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What is an Idiom?

An idiom is a turn of phrase that doesn't make sense when literally translated.
William Shakespeare is credited with the invention of hundreds of idioms that remain in the English language today.
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  • Written By: Mary McMahon
  • Edited By: Bronwyn Harris
  • Last Modified Date: 18 October 2014
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An idiom is a turn of phrase which may seem incomprehensible to someone who is not familiar with the language in which it is spoken. As a general rule, idioms are also very difficult to translate, except in a very roundabout way. Idioms are extremely difficult to learn, and many language learners cite them as one of the more challenging parts of thoroughly understanding language and culture. Because idioms are used so frequently and extensively, several companies make idiom dictionaries which list idioms and their proper usage for language learners.

Were someone to look at the words of an idiom alone, they might have difficulty understanding the meaning of the phrase. For example, many English speakers say that someone “kicked the bucket” when they died. This peculiar use of language is not taken literally, but most English speakers understand it, along with thousands of other idioms. In other instances, an idiom may reference a cultural body of knowledge such as literature, which can be confusing to someone who is not steeped in that culture.

Popular sayings are often idioms, as is the case with “let the cat out of the bag.” In this sense, a cat is not literally being let out of the bag, and the listener understands that the speaker is referring to revealing a secret. The user is often unaware of the roots of the idiom, since it has been so deeply integrated into the speaker's culture.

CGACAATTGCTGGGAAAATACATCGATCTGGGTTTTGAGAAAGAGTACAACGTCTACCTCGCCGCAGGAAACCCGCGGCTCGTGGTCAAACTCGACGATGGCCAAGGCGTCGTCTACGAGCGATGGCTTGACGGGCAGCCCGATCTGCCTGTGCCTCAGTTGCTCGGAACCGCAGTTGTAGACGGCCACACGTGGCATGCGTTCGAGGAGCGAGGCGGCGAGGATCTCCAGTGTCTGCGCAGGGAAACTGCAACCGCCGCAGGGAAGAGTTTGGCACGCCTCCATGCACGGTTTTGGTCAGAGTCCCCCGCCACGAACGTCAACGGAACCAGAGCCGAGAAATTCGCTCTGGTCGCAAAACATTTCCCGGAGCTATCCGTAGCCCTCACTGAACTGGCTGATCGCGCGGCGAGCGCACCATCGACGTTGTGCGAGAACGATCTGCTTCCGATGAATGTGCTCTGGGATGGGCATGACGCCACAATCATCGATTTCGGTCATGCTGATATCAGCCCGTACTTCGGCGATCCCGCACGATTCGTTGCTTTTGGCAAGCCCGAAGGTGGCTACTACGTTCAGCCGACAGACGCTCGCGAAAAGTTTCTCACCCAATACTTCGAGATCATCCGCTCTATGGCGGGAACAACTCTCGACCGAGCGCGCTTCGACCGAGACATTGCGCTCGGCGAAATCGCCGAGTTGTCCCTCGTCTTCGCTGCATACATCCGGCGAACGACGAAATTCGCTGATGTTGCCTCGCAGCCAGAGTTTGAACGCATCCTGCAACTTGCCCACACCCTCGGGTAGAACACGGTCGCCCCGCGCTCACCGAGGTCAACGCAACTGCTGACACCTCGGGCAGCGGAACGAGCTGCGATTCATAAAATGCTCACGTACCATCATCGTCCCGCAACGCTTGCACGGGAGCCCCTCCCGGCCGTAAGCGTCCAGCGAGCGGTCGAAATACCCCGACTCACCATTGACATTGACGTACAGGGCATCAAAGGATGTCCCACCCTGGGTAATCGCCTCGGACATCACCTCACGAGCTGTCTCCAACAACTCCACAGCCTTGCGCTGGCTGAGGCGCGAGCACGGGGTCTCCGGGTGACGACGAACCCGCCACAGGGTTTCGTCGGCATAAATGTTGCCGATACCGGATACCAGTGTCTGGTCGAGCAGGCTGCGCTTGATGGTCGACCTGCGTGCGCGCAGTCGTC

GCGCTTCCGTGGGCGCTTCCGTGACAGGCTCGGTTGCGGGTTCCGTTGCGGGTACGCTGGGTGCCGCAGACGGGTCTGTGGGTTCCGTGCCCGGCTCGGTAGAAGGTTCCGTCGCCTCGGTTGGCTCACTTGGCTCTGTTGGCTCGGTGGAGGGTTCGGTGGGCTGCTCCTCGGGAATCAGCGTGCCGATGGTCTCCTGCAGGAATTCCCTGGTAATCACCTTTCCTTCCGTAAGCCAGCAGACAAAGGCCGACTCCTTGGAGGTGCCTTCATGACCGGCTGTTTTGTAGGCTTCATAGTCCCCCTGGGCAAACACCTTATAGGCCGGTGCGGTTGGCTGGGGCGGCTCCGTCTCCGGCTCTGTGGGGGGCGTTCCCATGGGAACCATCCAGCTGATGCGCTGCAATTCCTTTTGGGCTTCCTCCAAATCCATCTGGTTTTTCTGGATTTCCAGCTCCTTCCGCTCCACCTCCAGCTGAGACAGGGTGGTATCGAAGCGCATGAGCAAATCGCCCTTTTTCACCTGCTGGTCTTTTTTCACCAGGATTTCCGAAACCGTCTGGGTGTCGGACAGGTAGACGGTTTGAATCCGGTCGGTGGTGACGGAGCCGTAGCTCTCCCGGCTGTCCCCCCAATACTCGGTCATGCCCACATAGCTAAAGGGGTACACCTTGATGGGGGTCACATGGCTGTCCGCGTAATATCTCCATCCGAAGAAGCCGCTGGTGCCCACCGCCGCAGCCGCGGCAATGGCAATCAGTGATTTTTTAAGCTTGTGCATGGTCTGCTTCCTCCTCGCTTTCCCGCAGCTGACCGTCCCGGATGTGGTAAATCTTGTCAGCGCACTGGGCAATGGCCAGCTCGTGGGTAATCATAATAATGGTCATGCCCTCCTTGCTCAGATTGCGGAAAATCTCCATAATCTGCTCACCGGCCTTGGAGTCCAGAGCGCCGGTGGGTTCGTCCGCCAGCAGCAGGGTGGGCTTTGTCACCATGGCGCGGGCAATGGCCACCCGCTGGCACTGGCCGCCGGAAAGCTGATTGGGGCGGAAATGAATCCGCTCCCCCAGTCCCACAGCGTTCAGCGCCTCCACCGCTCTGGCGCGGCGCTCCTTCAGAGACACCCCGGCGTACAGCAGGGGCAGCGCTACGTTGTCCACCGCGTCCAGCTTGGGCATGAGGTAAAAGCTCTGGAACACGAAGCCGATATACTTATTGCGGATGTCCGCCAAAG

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Many idioms are colorful and curious, and their origins are impossible to trace. It is suspected that William Shakespeare added several hundred to the English language, but countless others are constantly acquired and dropped over time. These figures of speech color a language, making it more alive and fun to use. They are also often an important part of a national culture, which can be very alienating to people who are not from that culture.

Some people also use the term “idiom” to refer to a sort of vernacular speech which is unique to a region or people. Someone might speak, for example, of “the American idiom,” referring to the way in which American speakers use English. While this form of English is not entirely a separate dialect, it has diverged radically from British English, making it sound and feel very different. This usage of the word is a reference to its root, the Greek idiousthai, “to make one's own.”

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redstaR
Post 5

A few of my favorites include "quiet as the grave" and "busy as a hibernating bear" which should be pretty easy to comprehend. Another one, "to build castles in the air", means to daydream or to make plans that never come true.

lapsed
Post 4

@uchiha - As the article says, idioms are used to expand on traditional language, kind of like the use of slang. Using imagery is a fun and often more effective way to describe a situation or a feeling than simply stating it. Take for example "cold as a witch's caress" -- this simple phrase uses a reference to the sense of touch and the typical image associated with a witch to call to mind strongly either the actual temperature of the weather or perhaps the unfriendly behavior of a person.

uchiha
Post 2

explain the meaning of the idiom and reason for selecting it?

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